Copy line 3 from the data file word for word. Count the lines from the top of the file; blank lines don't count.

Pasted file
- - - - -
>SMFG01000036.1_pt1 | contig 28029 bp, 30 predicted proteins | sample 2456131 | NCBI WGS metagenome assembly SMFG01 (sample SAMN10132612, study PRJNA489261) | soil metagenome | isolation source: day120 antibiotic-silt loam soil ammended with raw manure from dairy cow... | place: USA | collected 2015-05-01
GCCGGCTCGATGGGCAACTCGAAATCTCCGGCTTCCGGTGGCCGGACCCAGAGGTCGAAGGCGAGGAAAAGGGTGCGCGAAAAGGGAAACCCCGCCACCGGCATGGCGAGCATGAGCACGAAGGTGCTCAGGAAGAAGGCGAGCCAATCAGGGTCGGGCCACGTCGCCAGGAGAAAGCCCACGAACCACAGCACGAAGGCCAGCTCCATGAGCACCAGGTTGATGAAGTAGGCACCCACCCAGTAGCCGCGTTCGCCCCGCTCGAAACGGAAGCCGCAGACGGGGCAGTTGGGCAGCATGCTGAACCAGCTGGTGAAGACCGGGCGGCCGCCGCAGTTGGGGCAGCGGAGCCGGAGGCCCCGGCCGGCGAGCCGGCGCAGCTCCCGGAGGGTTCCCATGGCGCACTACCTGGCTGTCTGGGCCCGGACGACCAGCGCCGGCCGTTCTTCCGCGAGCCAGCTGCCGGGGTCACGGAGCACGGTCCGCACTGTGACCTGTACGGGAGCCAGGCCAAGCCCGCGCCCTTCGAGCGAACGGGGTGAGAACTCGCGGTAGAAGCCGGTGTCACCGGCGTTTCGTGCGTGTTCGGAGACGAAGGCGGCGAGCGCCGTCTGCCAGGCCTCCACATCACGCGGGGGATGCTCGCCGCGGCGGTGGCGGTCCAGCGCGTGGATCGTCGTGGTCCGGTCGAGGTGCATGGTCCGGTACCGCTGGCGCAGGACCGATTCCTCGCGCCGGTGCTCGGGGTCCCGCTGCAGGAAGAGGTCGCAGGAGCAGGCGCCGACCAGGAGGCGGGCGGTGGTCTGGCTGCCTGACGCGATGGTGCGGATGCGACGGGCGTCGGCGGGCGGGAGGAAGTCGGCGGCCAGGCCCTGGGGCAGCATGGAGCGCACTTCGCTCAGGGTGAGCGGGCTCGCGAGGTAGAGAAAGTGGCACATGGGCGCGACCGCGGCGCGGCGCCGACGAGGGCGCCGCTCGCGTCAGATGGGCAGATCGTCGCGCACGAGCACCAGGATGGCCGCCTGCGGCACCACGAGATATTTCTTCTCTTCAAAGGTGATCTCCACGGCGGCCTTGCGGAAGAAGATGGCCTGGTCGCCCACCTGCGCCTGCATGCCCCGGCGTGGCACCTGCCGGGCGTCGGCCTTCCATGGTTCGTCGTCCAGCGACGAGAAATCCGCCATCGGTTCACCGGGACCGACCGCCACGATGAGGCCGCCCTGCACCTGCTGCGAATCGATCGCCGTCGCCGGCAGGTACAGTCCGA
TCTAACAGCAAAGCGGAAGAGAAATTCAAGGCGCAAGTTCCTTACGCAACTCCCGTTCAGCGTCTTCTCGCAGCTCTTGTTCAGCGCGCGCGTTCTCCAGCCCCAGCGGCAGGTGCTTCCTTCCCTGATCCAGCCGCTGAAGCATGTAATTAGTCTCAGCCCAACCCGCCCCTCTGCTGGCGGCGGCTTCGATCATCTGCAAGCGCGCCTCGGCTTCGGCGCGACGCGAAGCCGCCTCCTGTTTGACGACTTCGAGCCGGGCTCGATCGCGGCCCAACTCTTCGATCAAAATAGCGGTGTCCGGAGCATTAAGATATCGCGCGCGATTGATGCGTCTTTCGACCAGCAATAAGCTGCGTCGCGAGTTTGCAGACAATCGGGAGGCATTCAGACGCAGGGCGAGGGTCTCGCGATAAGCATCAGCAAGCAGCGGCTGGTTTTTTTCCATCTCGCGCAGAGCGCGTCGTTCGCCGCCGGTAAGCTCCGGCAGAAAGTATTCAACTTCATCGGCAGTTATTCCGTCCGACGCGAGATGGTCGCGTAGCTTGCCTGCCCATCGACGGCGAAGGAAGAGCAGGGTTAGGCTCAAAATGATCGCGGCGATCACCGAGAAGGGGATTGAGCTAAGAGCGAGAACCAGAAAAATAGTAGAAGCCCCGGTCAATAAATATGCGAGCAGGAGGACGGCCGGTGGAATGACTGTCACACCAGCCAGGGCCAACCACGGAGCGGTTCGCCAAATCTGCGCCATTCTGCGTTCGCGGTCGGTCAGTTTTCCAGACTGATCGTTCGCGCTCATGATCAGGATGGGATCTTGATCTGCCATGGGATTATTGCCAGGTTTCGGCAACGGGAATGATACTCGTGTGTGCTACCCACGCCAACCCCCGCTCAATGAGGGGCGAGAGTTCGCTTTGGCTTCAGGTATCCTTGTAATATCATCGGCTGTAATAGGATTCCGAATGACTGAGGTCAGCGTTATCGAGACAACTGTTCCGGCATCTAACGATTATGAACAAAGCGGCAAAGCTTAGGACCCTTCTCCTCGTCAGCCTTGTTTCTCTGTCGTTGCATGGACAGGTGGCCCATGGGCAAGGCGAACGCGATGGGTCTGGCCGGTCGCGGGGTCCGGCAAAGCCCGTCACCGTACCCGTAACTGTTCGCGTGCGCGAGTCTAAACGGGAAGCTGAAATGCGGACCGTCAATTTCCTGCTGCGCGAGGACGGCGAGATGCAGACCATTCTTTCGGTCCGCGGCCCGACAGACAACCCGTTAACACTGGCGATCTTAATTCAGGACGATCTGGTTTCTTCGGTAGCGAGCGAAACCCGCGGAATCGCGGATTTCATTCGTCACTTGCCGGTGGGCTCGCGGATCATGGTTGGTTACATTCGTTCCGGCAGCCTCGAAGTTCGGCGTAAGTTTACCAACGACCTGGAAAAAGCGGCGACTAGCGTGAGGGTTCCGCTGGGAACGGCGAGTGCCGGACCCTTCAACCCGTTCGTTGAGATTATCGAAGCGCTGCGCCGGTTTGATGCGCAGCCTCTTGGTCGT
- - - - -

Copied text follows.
TCTAACAGCAAAGCGGAAGAGAAATTCAAGGCGCAAGTTCCTTACGCAACTCCCGTTCAGCGTCTTCTCGCAGCTCTTGTTCAGCGCGCGCGTTCTCCAGCCCCAGCGGCAGGTGCTTCCTTCCCTGATCCAGCCGCTGAAGCATGTAATTAGTCTCAGCCCAACCCGCCCCTCTGCTGGCGGCGGCTTCGATCATCTGCAAGCGCGCCTCGGCTTCGGCGCGACGCGAAGCCGCCTCCTGTTTGACGACTTCGAGCCGGGCTCGATCGCGGCCCAACTCTTCGATCAAAATAGCGGTGTCCGGAGCATTAAGATATCGCGCGCGATTGATGCGTCTTTCGACCAGCAATAAGCTGCGTCGCGAGTTTGCAGACAATCGGGAGGCATTCAGACGCAGGGCGAGGGTCTCGCGATAAGCATCAGCAAGCAGCGGCTGGTTTTTTTCCATCTCGCGCAGAGCGCGTCGTTCGCCGCCGGTAAGCTCCGGCAGAAAGTATTCAACTTCATCGGCAGTTATTCCGTCCGACGCGAGATGGTCGCGTAGCTTGCCTGCCCATCGACGGCGAAGGAAGAGCAGGGTTAGGCTCAAAATGATCGCGGCGATCACCGAGAAGGGGATTGAGCTAAGAGCGAGAACCAGAAAAATAGTAGAAGCCCCGGTCAATAAATATGCGAGCAGGAGGACGGCCGGTGGAATGACTGTCACACCAGCCAGGGCCAACCACGGAGCGGTTCGCCAAATCTGCGCCATTCTGCGTTCGCGGTCGGTCAGTTTTCCAGACTGATCGTTCGCGCTCATGATCAGGATGGGATCTTGATCTGCCATGGGATTATTGCCAGGTTTCGGCAACGGGAATGATACTCGTGTGTGCTACCCACGCCAACCCCCGCTCAATGAGGGGCGAGAGTTCGCTTTGGCTTCAGGTATCCTTGTAATATCATCGGCTGTAATAGGATTCCGAATGACTGAGGTCAGCGTTATCGAGACAACTGTTCCGGCATCTAACGATTATGAACAAAGCGGCAAAGCTTAGGACCCTTCTCCTCGTCAGCCTTGTTTCTCTGTCGTTGCATGGACAGGTGGCCCATGGGCAAGGCGAACGCGATGGGTCTGGCCGGTCGCGGGGTCCGGCAAAGCCCGTCACCGTACCCGTAACTGTTCGCGTGCGCGAGTCTAAACGGGAAGCTGAAATGCGGACCGTCAATTTCCTGCTGCGCGAGGACGGCGAGATGCAGACCATTCTTTCGGTCCGCGGCCCGACAGACAACCCGTTAACACTGGCGATCTTAATTCAGGACGATCTGGTTTCTTCGGTAGCGAGCGAAACCCGCGGAATCGCGGATTTCATTCGTCACTTGCCGGTGGGCTCGCGGATCATGGTTGGTTACATTCGTTCCGGCAGCCTCGAAGTTCGGCGTAAGTTTACCAACGACCTGGAAAAAGCGGCGACTAGCGTGAGGGTTCCGCTGGGAACGGCGAGTGCCGGACCCTTCAACCCGTTCGTTGAGATTATCGAAGCGCTGCGCCGGTTTGATGCGCAGCCTCTTGGTCGT